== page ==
I took the afternoon off today and we went to see Eight Below -- yes, it's a Disney movie, and yes, it's fairly predictable in the way it pulls at your emotions -- but I enjoyed watching the dogs and wept through most of it anyway. I'm all for certain kinds of genre movies -- they can be perfectly satisfying if you know what you're getting in for. Now if only the movie theatre would have a "bring your dog" show the way they do for the "babies welcome" matinee (which we try to avoid) -- I know our eldest, who loves to watch animal shows on TV, would really love it. We're definitely going to get the DVD when it comes out so she can dream of being a sled dog.
We rented Red Eye recently, and I was really surprised at how much I liked it. It came out around the same time as Flight Plan, which we did see in the theater -- I was interested in that coincidence/conjunction and what it says about cultural anxieties about air travel. But seeing Red Eye made me realize how much both films are also about anxieties about women's professionalism. Seems like Jodie Foster's been all about anxious mom movies lately, but one of the premises of FP is that her character's career is what makes her valuable to the highjackers. Same thing is true in RE, but it's a much more engaging and surprisingly feminist movie (who would have expected this from Wes Craven?). Over and over the film suggests that the heroine has to put up with condescending crap from her father and Dr Phil, disguised as "caring." One of her first tips that Creepy Guy Gillian Murphy is a bit off is when he pulls the same thing. Her response: a protective white lie. Women's instincts at observing trouble are lauded (even down to the 11 year old solo traveler) and so is fighting back. Thoroughly enjoyable, even on our moderately sized TV.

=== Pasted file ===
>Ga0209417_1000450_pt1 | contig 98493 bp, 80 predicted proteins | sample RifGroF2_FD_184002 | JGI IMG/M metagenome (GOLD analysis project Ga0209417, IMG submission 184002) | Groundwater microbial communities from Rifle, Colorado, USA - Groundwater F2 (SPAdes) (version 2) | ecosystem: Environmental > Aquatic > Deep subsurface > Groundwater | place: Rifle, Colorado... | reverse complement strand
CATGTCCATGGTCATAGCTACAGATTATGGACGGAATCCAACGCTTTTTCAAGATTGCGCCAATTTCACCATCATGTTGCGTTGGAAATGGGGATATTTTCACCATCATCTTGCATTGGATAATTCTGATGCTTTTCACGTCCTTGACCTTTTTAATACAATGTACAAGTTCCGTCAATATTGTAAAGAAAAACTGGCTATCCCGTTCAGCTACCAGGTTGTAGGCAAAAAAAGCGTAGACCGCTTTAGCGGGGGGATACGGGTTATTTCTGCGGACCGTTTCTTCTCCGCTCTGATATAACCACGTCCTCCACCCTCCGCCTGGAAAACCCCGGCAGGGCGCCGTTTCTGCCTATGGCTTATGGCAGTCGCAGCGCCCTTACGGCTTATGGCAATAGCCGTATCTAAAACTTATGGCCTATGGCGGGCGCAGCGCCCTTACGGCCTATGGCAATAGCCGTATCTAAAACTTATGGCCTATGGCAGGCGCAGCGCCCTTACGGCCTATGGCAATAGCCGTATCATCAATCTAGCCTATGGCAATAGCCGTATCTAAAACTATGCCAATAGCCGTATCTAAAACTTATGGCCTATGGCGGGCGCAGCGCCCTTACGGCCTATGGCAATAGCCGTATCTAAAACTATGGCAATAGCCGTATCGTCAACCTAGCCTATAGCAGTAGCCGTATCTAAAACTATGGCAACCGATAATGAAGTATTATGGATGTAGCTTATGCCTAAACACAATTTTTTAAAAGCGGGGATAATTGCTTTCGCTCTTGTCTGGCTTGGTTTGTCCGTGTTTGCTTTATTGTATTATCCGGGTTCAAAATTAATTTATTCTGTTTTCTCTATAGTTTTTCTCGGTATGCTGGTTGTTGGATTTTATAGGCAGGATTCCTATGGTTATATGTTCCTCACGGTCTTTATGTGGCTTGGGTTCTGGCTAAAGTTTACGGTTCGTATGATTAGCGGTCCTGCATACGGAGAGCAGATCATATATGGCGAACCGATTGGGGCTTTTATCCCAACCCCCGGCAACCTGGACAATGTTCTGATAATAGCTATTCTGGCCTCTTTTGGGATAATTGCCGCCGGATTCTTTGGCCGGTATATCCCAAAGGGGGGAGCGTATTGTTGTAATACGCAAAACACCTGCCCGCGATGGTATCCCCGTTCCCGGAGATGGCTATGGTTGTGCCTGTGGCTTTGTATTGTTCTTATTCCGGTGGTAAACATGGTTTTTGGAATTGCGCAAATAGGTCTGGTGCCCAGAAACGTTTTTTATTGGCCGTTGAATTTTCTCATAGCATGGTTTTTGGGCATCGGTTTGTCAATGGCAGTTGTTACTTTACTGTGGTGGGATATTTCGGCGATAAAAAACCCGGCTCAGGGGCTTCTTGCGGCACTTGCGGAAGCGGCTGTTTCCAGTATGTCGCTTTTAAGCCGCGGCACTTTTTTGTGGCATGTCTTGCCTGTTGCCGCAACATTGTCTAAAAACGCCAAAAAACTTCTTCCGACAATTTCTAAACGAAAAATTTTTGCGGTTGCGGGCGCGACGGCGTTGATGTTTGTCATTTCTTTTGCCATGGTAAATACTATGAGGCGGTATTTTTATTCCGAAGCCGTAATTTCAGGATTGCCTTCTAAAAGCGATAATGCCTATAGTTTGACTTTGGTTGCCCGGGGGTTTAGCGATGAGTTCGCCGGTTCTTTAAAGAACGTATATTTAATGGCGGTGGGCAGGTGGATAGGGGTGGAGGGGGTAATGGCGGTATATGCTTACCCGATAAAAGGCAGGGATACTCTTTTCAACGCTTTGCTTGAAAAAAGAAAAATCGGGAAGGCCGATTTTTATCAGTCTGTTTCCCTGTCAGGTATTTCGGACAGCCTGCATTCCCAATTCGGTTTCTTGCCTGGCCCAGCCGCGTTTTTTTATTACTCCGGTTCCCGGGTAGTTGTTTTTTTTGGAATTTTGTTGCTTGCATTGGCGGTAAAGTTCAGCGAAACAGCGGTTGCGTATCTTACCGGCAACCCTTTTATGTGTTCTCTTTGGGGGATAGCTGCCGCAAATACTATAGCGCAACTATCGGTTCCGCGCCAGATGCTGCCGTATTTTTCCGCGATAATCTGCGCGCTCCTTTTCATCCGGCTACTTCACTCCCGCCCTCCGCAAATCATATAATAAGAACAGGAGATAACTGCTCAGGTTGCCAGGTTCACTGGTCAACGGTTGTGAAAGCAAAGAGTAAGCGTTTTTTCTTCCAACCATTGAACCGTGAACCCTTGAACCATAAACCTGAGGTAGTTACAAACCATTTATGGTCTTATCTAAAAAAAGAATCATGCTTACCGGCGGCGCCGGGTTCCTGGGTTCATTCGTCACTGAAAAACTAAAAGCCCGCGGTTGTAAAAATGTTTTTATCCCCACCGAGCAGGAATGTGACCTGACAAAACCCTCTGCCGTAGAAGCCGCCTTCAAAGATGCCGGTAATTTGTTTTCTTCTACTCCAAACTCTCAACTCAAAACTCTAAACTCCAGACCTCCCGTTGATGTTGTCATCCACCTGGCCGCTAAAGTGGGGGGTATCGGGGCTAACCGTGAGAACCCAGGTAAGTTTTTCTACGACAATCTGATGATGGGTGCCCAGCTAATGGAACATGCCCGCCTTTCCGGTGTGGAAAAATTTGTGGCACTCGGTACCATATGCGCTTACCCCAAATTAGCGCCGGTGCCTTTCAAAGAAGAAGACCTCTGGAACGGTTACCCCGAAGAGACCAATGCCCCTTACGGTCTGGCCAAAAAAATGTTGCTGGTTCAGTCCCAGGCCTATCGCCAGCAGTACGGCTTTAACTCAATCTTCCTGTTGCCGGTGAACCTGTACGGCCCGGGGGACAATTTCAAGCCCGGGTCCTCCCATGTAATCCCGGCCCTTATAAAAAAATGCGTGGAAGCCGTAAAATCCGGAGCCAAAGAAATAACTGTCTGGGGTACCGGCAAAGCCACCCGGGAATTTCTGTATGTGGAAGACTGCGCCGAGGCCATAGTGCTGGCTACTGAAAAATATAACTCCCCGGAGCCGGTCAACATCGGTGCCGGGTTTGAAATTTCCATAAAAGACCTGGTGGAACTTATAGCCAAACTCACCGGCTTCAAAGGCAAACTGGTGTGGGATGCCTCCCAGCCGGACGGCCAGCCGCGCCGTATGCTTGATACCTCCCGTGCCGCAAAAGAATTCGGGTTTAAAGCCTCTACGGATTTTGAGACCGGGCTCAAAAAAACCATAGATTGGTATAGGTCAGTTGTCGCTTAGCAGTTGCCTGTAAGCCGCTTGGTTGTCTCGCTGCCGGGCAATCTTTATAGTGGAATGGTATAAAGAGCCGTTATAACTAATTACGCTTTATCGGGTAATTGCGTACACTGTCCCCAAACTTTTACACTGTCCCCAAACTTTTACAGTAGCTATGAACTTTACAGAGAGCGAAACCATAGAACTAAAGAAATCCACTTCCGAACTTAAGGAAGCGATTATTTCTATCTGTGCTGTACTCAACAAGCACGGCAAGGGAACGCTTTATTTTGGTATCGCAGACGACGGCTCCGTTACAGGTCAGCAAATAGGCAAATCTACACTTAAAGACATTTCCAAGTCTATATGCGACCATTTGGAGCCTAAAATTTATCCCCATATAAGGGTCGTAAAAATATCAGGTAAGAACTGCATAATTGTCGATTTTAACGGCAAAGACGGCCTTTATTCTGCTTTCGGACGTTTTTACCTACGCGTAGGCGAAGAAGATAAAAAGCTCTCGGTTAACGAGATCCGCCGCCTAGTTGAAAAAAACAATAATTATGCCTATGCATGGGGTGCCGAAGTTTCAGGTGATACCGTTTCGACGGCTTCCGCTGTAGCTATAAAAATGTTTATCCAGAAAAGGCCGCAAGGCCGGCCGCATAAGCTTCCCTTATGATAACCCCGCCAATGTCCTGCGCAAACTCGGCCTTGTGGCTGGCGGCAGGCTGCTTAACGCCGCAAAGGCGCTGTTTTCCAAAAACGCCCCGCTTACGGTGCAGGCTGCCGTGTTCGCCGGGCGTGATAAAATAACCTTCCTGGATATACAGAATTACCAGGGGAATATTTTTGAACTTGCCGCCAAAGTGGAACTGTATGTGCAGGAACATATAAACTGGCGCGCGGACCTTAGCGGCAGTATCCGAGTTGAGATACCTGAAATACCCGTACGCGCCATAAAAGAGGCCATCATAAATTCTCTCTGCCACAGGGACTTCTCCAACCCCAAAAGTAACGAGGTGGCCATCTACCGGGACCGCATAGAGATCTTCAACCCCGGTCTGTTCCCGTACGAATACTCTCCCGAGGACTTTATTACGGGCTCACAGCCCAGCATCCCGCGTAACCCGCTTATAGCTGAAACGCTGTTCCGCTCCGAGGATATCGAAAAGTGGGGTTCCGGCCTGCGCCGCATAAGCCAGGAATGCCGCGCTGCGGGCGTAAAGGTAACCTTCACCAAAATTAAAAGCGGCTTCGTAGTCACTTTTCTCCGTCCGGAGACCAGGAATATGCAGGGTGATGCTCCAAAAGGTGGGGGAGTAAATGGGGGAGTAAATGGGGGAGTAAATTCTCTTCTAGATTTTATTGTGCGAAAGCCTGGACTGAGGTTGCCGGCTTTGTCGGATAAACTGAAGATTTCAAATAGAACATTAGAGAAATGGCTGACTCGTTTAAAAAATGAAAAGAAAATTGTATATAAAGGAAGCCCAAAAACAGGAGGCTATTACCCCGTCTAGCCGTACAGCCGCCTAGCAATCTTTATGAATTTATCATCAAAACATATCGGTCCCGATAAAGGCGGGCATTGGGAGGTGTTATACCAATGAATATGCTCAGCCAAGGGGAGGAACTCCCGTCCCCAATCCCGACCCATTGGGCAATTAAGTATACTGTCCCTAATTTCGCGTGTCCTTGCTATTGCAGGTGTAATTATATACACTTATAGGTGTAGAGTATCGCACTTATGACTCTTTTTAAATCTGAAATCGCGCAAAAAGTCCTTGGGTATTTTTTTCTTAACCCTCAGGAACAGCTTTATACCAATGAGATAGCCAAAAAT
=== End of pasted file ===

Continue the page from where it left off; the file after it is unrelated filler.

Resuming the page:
Chumscrubber, an indy film that we missed in the theater, was a real gem -- group it with Edward Scissorhands, Donnie Darko, and maybe Elephant -- though it's much more like the former two in tone and style. Suburbia is bad, and no one understands teenagers. And loss is hard to manage. It's quirky, but has real feeling driving the story.